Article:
Cover Image

PAPERBACK
$97.25



View/Hide Left Panel
Click for next page ( 212


The National Academies | 500 Fifth St. N.W. | Washington, D.C. 20001
Copyright © National Academy of Sciences. All rights reserved.
Terms of Use and Privacy Statement



Below are the first 10 and last 10 pages of uncorrected machine-read text (when available) of this chapter, followed by the top 30 algorithmically extracted key phrases from the chapter as a whole.
Intended to provide our own search engines and external engines with highly rich, chapter-representative searchable text on the opening pages of each chapter. Because it is UNCORRECTED material, please consider the following text as a useful but insufficient proxy for the authoritative book pages.

Do not use for reproduction, copying, pasting, or reading; exclusively for search engines.

OCR for page 211
Diagnosis of Nonstructural Problems in Histonc Masonry Buildings BAIRD M. SMITH This paper explores the deterioration of stone and brick in buildings and mon- uments caused by defects in building design or by materials that have proven nonfunctional or of lower than expected performance and durability. For in- st~nce, frequent problems occur from the corrosion of metal anchorage devices, improper design of stone details precluding proper drainage of rainwater, and the unexpected ramifications of newly installed air conditioning or the intro- duction of thermal insulation. A variety of cases are identified to aid in the proper diagnosis of problems and determination of treatments. The paper does not deal with deterioration from primary sources, such as airborne pollutants, freeze/thaw cycling, or thermal stressing, but rather with deterioration re- sulting from improper construction practices, weak design details, or the use of materials that have since proven em satisfactory. This report is different from most of the others in that it does not deal with deterioration associated with airborne pollution, rain, and other moisture-related problems, but with deterioration from secondary causes. For example, the report explores causes such as poor craftsmanship or construction practice, or materials and budding systems that simply have not performed as well as elected. Thus, topics such as freeze/ thaw, acid attack, and so on are not mentioned; the focus is on building- Baird M. Smith is Historical Architect, Heritage Conservation and Recreation Service, U.S. Department of the Interior, Washington, D. C. 211

OCR for page 211
212 CONSERVATION OF HISTORIC STONE BUILDINGS practices, with the emphasis on buildings and techniques used from the late nineteenth century to the present. The approach here is to look at the basic physical elements of a building, then to describe the evolution of the building technologies affecting those elements. Thus, after presenting some overriding con- ditions, the following building elements are discussed: Walls Top of Walls Window Openings Base of Walls In each case, emphasis is placed on an evaluation of actual building practices to determine causes for common problems. Proper identifi- cation and understanding of the earlier building systems is indispens- able when attempting to diagnose current problems and prescribe treat- ments. This report should aid architects, engineers, and builders in the proper diagnosis of such problems. Throughout this report, some rather extreme cases of building failure are cited. This is not meant to overdramatize the topic, but rather to present a reasonably accurate assessment of the potential for modern building failures resulting from poor original building practices. One must remember that from 1880 to 1940 there was tremendous competition among builders, architects, and product manufacturers. Many systems and products were proprietary; hence, there was an attempt at secrecy. Also, many products were used without proper testing, not to mention poor craftmanship caused by owners and build- ers cutting comers with construction budgets and timetables. Most systems and products were developed through trial and error. It was an age of exploitation of building materials and systems. Today we are left with that legacy. Unfortunately, the preservation of some of these buildings may be financially impossible. Of course, other early build- ings and systems show little potential for failure or severe deteriora- tion; therefore, little should impede their successful preservation. Research for this paper was based on published literature of the period. Unfortunately, few records of building failure were kept, and rarely were ineffective building products or systems criticized by writ- ers of the time. Thus the findings of this report relate to the comparison and evaluation of known building and product failures. Clearly, more research should be done to support further many of the deductions presented here.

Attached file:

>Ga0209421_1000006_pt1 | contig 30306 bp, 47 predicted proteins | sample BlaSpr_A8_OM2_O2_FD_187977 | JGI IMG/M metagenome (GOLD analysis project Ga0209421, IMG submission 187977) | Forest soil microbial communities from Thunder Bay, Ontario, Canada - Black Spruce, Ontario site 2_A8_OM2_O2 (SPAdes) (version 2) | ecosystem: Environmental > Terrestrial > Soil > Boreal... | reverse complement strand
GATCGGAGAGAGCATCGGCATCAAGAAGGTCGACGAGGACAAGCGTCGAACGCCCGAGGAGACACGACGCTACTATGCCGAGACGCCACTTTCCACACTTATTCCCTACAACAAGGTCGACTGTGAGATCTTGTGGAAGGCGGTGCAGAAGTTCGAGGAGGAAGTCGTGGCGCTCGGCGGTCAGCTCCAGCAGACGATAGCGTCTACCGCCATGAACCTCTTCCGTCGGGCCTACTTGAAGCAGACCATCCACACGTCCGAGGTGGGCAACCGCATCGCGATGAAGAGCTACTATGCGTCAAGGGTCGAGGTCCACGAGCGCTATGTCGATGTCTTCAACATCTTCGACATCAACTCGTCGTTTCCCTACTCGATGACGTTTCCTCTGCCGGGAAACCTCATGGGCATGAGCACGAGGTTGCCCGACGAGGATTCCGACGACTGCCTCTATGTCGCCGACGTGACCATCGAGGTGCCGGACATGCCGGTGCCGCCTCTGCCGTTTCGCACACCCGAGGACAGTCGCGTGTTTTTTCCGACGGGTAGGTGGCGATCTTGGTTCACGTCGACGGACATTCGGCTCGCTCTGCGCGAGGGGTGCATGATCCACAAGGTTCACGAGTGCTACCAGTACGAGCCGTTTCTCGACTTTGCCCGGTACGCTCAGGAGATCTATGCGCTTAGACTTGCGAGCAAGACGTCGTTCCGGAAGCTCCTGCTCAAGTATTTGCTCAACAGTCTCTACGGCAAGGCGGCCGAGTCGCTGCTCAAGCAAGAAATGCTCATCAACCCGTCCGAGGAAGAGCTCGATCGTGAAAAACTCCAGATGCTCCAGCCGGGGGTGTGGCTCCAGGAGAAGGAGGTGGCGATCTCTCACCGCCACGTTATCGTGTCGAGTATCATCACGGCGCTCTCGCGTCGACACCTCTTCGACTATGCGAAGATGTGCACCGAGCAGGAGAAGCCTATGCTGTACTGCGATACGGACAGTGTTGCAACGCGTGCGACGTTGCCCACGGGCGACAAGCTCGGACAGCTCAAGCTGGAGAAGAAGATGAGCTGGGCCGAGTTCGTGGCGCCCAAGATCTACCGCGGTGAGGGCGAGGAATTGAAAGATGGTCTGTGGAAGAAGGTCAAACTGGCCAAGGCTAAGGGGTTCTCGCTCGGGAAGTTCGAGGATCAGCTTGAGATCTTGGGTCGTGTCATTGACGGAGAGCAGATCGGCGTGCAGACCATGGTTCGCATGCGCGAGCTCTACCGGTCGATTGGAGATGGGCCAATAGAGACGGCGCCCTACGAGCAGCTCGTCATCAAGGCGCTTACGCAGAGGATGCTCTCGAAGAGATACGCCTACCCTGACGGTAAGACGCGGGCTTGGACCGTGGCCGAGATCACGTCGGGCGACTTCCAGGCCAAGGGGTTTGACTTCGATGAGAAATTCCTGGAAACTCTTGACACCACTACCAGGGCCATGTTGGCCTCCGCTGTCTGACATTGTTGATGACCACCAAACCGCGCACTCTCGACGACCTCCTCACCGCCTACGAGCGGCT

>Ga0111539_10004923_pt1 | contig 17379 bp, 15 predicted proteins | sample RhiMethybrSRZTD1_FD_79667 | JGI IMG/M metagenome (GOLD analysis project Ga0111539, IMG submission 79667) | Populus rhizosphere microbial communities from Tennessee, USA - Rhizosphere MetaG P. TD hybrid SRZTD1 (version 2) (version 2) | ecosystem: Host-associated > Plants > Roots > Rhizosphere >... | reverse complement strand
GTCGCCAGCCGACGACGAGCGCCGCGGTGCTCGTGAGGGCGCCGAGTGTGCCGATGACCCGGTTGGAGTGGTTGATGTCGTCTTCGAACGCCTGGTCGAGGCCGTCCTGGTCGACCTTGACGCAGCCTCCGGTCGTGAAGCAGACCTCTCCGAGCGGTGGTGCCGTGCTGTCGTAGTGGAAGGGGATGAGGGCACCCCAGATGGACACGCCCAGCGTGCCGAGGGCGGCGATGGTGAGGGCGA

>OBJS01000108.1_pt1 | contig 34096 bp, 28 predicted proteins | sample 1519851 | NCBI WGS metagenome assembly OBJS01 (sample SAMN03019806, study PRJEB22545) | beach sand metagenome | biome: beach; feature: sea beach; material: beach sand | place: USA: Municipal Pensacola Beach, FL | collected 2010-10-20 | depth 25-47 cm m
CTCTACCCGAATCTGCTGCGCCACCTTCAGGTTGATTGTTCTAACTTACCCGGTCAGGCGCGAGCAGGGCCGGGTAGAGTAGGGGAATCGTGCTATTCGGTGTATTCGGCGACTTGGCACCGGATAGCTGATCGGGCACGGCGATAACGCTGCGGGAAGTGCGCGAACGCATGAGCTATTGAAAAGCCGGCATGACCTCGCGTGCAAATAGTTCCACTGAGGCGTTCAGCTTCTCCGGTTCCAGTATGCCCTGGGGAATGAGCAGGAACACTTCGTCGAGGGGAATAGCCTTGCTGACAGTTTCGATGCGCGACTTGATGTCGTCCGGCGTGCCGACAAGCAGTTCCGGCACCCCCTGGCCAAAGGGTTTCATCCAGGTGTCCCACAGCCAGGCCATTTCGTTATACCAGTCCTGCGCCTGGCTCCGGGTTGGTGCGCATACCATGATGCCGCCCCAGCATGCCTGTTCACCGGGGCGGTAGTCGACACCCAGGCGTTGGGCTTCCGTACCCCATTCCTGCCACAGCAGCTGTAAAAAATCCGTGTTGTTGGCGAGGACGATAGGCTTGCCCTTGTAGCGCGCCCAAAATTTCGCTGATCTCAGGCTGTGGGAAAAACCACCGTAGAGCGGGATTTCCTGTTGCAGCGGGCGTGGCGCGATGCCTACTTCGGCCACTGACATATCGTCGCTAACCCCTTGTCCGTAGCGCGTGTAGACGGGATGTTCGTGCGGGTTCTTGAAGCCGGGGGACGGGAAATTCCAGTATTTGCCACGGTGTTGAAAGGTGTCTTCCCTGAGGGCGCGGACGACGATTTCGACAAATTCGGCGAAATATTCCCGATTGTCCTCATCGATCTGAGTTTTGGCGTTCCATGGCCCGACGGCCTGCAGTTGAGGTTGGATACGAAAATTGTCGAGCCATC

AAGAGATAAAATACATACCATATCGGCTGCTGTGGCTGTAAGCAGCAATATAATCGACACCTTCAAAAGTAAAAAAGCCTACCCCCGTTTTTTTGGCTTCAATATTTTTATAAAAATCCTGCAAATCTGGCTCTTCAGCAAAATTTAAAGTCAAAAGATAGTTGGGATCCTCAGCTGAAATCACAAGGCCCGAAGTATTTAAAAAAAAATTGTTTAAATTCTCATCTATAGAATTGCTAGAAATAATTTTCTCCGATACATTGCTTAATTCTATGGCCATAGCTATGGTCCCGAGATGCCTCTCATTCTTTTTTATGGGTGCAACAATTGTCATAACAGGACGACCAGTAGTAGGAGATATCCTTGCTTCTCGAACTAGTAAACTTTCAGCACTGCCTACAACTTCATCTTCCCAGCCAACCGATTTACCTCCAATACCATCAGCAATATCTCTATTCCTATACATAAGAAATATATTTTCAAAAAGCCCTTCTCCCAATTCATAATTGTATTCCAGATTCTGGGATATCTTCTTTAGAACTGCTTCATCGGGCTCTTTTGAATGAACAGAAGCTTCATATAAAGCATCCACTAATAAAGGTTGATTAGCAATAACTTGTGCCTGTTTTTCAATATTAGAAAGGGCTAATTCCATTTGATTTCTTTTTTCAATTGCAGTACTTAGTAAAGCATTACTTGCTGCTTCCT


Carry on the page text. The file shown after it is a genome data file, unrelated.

OCR for page 211